This site requires the Adobe Flash Player. Download here.
The Washington Post: Review of David Nail's "The Sound of a Million Dreams"
Tuesday, November 15, 2011
Quick spin: ‘The Sound of a Million Dreams,’ by David Nail
The Sound of a Million Dreams
Coiffed and dressed more like George Clooney than Hank Williams Jr., David Nail is something of a man apart among the would-be outlaws making records on Nashville’s Music Row. Just as distinctive is the Missouri native’s new album, “The Sound of a Million Dreams,” a polished, urgent, thoughtful record that subtly and convincingly demonstrates that not every male country singer has to be cut from the same bolt of cloth.
Rife with energy and imagination, Nail’s album, produced by left-of-center studio vets Chuck Ainlay and Frank Liddell, also proves how durable and elastic an idiom country music can be. The set-opening “Grandpa’s Farm,” for instance, gets a lift from febrile gospel shouters reminiscent of the unhinged background choir on Joe Cocker’s 1970 touchstone, “Mad Dogs and Englishmen.” “Catherine,” the record’s elegiac closing track, features sighing B-3 organ fills and supporting vocals from Nashville roots-rocker Will Hoge. The result smacks more of Gregg Allman’s solo work than of anything on mainstream country radio.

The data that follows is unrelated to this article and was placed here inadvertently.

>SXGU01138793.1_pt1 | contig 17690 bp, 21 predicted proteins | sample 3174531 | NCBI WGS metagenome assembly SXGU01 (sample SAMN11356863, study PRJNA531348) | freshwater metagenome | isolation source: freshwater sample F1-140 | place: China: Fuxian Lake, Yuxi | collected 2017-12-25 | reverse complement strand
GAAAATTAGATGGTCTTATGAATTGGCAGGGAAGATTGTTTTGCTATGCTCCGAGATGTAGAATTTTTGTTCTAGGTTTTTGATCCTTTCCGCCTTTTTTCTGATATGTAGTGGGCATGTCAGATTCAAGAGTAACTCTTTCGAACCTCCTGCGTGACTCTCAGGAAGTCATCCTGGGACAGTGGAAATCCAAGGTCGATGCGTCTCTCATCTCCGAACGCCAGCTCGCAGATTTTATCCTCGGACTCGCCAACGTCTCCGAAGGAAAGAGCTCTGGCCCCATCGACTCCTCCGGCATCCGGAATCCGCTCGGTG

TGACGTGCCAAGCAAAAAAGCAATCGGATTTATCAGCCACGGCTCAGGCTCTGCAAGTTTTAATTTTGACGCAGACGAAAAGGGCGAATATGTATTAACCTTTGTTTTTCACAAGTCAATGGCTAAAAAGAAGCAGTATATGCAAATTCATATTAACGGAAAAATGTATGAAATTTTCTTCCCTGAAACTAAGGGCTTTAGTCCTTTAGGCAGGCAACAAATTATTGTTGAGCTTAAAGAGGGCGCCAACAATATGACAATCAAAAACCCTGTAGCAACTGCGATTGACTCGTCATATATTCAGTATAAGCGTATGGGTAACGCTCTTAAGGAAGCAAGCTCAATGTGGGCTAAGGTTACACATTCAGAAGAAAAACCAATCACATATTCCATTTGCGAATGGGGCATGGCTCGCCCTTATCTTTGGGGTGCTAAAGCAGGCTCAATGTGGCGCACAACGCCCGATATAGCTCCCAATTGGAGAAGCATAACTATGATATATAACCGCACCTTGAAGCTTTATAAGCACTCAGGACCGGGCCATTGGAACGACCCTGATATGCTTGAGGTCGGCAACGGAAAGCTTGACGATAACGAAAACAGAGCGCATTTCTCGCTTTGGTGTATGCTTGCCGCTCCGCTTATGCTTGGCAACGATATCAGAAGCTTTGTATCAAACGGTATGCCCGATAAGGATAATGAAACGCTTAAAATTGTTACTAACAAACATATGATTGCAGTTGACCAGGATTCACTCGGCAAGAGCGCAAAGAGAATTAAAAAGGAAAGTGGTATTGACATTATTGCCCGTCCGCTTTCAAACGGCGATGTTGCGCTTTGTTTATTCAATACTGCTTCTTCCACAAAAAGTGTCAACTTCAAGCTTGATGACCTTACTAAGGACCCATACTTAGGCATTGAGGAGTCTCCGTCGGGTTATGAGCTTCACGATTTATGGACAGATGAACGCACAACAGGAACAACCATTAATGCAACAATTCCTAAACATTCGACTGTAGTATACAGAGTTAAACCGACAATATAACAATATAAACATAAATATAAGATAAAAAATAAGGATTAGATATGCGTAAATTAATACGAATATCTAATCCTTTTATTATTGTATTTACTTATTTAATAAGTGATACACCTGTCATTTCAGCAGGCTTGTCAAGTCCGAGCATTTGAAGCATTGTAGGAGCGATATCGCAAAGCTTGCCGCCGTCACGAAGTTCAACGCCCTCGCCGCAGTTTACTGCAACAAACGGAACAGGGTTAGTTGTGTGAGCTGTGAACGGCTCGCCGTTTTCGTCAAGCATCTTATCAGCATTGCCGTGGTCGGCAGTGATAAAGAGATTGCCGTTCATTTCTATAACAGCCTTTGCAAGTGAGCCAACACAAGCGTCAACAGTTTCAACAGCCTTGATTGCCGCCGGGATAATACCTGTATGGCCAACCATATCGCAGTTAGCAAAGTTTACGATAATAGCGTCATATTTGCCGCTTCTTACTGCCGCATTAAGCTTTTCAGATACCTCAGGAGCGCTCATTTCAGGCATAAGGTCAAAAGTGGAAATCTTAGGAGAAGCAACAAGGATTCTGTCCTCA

Sandwiched between the attention grabbers mentioned above are nine well-built performances distinguished by ambient, live-sounding production and believable, cut-above-the-rest lyrics. Highlights include “Songs for Sale,” a mostly cliche-free meditation on the meaning of vocation, and “Desiree,” a lament sung from the viewpoint of a bereft young fellow whose girl leaves him for a guy with more money. As impressive as it is felt, Nail’s robust, resonant tenor just might be country’s most limber and soulful this side of Ronnie Dunn.
— Bill Friskics-Warren
“Grandpa’s Farm,” “Songs for Sale,” “Catherine”